2000 Pontiac Trans Am WS6 - Street Terror

A 9-Second, Nitrous-Fed Lesson In Judging A Book By Its Cover

Justin Cesler Jan 1, 2010 0 Comment(s)

You have, probably (hopefully), heard someone say: "don't judge a book by its cover." Although originally rooted in a 16th century story by Francois Rebelais, we feel that there is no better example than Mitch Gaines and his beautiful 2000 Pontiac WS6. When we first met Mitch, he didn't exactly strike us as a typical grudge racer. In fact, he seemed more like a reserved, laid back person who wouldn't care much for any sort of dangerous activity. Of course, when we found out he drove a 416 cubic-inch, sprayed TA on slicks, worked as a specialty firearms salesman, and grudge raced on the weekends, our perceptions were shattered. Interested? We were.

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Turns out, Mitch's car is known locally as the "Street Terror," something that is hard to catch and deadly fast. While it may look clean and un-abused, Mitch told us, "since the car is a local grudge car, we never discuss the e.t.'s. However, we will go on record to say that you need to expect to see times north of 8.50s on the bottle, and south of 10.0s on motor only!" So, what do you think? Is Mitch sandbagging or do you think he is a little too optimistic? While tight-lipped about the timeslip, we were able to find out everything about the motor, driveline, and car, giving us a solid idea of what actually makes this beast tick.

Starting with the unique billet center grille, air is drawn up into the motor by a sealed "Ram Air intake," through a Nick Williams 90mm throttle body and into a Vengeance Racing-ported FAST LSX intake manifold. It is here where the incoming air is met with a barrage of nitrous oxide and fuel from eight 42 lb/hr injectors, before being divided up and sent into the cylinder heads. The heads, built by Trick Flow and CNC-ported by Total Engine Airflow, open large 2.055-inch intake valves, allowing the mixture to enter the heavily fortified combustion chamber. Moments after the spark plug ignites, power is transferred to a set of Manley coated pistons with gas ports, which ride atop a set of Callies forged rods. Down below, taking the brunt of the force, is a Callies crankshaft, bolted to the bored L92 block by a set of ARP main studs. After consumption, the exhaust is sent down a pair of Kooks 17/8-inch long-tube headers and into a custom 3.5-inch Y-pipe. From here, exhaust is either sent to a MagnaFlow muffler or to the atmosphere by a pair of matching QTP electric cutouts. "The exhaust is really fun to play with," says Mitch.

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Power is then transferred from the crankshaft to a Gearstar-built TH400 transmission via a Yank 3,600-stall converter. As Mitch shifts the Hurst Quarter Stick, a set of 3.73 rear gears, installed inside a Moser 12-bolt, transfer power through a pair of Moser 33-spline axles to a set of 15x10 Bogart Bolted RT wheels wrapped in 28x10.5 Mickey Thompson ET Drags. All of this forward thrust is helped tremendously by a solid suspension setup, which is mainly comprised of top quality BMR Fabrication components. Up front is a BMR tubular K-member with matching BMR upper and lower control arms. A pair of QA1 coilovers help keep the front end near the track (or street) surface, while a pair of QA1 springs and shocks plant the rear tires. BMR was again called upon for the rear of the car, which uses its torque arm, lower control arms, and Panhard bar. Global West subframe connectors tie everything together and attempt to keep the chassis from twisting under load.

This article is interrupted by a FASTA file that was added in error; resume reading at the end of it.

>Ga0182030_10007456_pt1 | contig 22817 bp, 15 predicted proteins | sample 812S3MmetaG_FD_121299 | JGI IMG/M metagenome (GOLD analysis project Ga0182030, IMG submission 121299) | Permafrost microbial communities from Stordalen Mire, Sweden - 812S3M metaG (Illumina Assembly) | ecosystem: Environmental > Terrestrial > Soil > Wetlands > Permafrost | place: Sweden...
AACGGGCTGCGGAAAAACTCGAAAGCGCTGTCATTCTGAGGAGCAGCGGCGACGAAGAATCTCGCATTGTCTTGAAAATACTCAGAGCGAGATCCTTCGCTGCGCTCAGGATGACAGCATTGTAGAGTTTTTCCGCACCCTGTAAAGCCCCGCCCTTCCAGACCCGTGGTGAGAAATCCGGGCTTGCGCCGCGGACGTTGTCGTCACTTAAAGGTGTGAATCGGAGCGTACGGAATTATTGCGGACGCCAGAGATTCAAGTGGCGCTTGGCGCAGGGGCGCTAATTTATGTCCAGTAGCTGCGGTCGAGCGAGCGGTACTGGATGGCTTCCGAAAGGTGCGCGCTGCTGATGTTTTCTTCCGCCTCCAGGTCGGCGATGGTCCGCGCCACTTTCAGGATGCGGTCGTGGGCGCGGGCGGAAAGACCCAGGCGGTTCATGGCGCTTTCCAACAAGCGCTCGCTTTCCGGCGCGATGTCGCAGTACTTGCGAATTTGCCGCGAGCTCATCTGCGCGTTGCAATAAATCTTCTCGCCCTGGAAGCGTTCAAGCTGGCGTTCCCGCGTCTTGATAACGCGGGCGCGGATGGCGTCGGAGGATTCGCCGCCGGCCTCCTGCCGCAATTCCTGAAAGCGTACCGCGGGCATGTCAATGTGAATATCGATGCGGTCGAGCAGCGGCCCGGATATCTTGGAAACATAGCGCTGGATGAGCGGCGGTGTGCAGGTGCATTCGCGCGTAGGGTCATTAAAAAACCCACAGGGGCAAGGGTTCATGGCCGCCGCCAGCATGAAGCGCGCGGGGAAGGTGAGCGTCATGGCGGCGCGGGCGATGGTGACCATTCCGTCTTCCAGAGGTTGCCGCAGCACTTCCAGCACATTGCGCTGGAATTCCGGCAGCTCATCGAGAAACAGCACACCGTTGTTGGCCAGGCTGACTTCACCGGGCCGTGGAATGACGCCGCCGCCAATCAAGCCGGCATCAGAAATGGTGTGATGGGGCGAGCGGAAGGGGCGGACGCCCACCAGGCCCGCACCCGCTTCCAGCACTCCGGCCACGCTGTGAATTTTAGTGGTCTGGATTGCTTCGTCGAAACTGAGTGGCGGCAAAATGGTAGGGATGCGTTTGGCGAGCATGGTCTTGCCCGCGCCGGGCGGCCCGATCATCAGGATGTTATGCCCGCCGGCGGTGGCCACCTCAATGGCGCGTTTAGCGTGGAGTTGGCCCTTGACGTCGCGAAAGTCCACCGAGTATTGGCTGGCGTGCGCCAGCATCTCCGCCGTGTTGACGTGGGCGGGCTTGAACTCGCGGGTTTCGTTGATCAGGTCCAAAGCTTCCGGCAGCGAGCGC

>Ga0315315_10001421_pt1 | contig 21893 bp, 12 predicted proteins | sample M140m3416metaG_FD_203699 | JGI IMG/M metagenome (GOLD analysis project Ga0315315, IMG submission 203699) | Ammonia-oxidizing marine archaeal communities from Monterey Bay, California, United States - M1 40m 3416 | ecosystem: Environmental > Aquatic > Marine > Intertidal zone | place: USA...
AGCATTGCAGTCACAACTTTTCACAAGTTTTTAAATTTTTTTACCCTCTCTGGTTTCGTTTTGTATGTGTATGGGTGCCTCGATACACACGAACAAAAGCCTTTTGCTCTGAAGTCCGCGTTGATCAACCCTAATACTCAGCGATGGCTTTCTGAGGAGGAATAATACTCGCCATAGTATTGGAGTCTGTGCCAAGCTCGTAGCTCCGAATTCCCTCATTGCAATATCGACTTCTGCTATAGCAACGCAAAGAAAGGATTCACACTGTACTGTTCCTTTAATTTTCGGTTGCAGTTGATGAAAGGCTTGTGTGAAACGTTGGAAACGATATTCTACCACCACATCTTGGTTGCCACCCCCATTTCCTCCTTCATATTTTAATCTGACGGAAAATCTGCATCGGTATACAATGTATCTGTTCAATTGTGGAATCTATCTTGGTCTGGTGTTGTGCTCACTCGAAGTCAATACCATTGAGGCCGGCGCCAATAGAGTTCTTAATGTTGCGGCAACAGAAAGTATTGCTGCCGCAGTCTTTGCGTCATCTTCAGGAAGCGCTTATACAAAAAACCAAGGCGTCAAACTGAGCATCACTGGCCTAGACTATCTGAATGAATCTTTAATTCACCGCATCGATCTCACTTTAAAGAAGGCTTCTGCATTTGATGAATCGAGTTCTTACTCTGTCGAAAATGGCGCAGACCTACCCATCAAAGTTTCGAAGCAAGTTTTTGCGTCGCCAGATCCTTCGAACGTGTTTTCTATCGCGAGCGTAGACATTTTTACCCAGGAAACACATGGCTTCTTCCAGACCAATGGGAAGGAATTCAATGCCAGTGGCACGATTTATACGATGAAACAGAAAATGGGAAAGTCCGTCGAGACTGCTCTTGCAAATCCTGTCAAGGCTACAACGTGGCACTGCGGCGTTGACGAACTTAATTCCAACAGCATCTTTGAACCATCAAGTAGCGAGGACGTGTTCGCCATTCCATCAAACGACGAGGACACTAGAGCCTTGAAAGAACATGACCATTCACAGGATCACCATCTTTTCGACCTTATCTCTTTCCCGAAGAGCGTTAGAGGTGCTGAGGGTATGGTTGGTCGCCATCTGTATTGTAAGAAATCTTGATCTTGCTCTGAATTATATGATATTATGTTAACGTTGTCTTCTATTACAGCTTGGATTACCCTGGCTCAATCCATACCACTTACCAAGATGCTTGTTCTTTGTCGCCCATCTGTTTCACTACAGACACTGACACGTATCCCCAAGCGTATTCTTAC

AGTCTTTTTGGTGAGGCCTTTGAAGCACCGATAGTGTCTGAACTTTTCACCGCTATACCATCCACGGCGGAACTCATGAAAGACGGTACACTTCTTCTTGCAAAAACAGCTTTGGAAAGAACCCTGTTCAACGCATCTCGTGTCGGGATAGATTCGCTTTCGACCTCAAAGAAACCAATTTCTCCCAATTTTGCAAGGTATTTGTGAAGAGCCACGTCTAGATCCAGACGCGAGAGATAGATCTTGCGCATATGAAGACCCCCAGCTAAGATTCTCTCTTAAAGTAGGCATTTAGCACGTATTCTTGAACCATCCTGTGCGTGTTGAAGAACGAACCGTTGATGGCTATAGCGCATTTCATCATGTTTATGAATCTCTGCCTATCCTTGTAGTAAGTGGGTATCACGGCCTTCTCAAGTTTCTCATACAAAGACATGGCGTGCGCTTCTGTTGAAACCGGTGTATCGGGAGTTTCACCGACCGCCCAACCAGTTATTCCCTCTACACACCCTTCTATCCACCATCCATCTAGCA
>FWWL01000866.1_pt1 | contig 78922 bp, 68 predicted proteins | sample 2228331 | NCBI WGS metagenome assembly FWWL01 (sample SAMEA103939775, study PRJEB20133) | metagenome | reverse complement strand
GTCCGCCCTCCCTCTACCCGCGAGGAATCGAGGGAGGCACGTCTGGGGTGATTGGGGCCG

On the outside, Mitch had our attention with an almost perfect factory paintjob and killer stance. While pretty much stock, the exterior is void of all badges, except for the rear WS6 emblem, which helps maintain the smooth factory lines. The engine bay is surgery room clean, a testament to Vengeance Racing's attention to detail. The Abear valve covers help set off the motor, while the custom side covers cleanly hide all of the factory-installed pieces. Of course, the interior is just as nice with a set of leather Corbeau seats slid between a black Wolfe Racecraft six-point rollcage. A triplet of gauges in the center vent area help Mitch stay informed, while a slick switch control area and custom shift bezel keep everything running smoothly. "At the track, it is typically the only WS6 there, so that makes it unique and I feel that it is not 'over-done' and extremely clean. My favorite is the feeling you get when you smash the throttle, you had better make sure you have plenty of room!" Don't say we didn't warn you.

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